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The satellite of Mars discovers a mysterious column of smoke on a volcano that has been inactive for 50 million years



A "mysterious column of smoke" that forms near an inactive Martian volcano has spread across the surface of the Red Planet for more than a month.

Space.com reports that for several weeks, a European orbiter surrounding Mars has been observing the long cloud.

The smoke has remained in place on a volcanic mountain called Arsia Mons near the Martian equator since September 13, according to a statement issued by the European Space Agency.

They said that apparently there are no volcanic processes that produce the cloud, since the volcano has not been active in about 50 million years.

Scientists say that the same spacecraft, which is called Mars Express, and its predecessors have seen similar clouds on at least three previous occasions, and those structures were formed almost at the same time in the Martian year.



The cloud has remained in place on a volcanic mountain called Arsia Mons near the Martian Equator


Scientists who observe the cloud have noticed that it grows throughout the morning, extending along the equator.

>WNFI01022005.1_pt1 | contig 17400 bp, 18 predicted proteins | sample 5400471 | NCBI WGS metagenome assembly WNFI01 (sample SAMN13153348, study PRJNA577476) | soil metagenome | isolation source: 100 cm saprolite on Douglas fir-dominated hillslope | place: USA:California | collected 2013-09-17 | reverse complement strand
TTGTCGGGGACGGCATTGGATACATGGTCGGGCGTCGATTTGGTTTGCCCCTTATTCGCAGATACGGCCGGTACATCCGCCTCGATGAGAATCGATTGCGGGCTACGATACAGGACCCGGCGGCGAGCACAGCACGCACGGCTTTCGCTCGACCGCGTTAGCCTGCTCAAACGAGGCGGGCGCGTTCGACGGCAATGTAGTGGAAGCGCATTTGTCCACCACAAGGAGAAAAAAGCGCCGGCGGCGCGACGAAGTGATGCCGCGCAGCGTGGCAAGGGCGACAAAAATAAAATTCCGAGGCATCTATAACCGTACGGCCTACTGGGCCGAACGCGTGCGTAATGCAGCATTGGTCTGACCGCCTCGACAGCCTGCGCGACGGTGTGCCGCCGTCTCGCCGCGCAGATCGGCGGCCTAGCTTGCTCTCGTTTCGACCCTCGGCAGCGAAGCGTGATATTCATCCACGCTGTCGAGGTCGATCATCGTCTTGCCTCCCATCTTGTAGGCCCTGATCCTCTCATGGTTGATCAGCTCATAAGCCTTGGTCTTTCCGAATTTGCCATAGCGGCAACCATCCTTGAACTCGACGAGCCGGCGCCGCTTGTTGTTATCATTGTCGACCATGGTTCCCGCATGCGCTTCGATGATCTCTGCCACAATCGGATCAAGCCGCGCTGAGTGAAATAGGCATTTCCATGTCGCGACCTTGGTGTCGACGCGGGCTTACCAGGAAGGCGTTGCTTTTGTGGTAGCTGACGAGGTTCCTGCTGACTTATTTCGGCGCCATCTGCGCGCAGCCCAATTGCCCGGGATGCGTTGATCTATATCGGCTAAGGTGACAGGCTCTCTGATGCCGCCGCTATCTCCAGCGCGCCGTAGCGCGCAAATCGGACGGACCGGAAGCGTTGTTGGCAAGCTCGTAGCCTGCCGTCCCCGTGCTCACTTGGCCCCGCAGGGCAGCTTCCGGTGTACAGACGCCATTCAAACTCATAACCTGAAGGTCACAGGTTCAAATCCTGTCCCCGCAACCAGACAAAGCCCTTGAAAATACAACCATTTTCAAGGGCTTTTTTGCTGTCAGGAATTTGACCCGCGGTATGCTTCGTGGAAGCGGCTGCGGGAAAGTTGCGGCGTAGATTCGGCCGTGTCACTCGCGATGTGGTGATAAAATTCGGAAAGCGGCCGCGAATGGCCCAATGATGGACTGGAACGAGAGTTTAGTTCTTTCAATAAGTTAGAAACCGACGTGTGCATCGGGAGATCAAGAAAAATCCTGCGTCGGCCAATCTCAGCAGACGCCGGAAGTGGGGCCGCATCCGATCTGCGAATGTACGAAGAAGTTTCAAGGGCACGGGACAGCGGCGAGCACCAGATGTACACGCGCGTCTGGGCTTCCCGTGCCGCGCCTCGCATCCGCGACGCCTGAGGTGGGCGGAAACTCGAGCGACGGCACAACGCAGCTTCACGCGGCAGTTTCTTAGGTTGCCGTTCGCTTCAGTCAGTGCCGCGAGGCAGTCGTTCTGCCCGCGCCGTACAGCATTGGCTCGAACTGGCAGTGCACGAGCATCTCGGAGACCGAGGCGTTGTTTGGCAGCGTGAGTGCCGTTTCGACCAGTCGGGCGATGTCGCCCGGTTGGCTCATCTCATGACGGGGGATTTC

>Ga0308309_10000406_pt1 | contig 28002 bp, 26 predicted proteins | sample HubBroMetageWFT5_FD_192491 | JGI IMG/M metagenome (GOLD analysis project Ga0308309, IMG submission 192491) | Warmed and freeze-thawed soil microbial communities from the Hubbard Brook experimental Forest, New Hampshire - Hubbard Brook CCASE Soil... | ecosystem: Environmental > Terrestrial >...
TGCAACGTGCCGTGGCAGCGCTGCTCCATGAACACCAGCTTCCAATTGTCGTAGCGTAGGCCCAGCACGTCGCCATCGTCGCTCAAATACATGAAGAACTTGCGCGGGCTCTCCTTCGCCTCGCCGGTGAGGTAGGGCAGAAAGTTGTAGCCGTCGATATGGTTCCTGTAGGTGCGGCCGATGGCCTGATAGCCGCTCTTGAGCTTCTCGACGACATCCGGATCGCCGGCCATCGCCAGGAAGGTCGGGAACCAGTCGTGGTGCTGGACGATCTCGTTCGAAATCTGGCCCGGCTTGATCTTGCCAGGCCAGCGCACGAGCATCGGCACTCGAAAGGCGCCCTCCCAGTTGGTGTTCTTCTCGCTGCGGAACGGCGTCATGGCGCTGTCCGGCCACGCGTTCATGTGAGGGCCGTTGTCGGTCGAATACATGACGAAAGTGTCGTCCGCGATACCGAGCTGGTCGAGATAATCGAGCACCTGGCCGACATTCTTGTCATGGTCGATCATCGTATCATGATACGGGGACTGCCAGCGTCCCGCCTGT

And that's not a coincidence, wrote the ESA.

They noted that the cloud is filled with water ice and has been created by the flow of air along the side of the volcano.

This means that the feature is what scientists call an orographic cloud or read.

That also means that the cloud changes throughout the day as atmospheric patterns change on Mars.

Space.com added that scientists who observe the cloud have noticed that it grows throughout the morning, extending along the equator.

It can also be affected by dust still in the atmosphere of the massive dust storm that engulfed Mars earlier this year.

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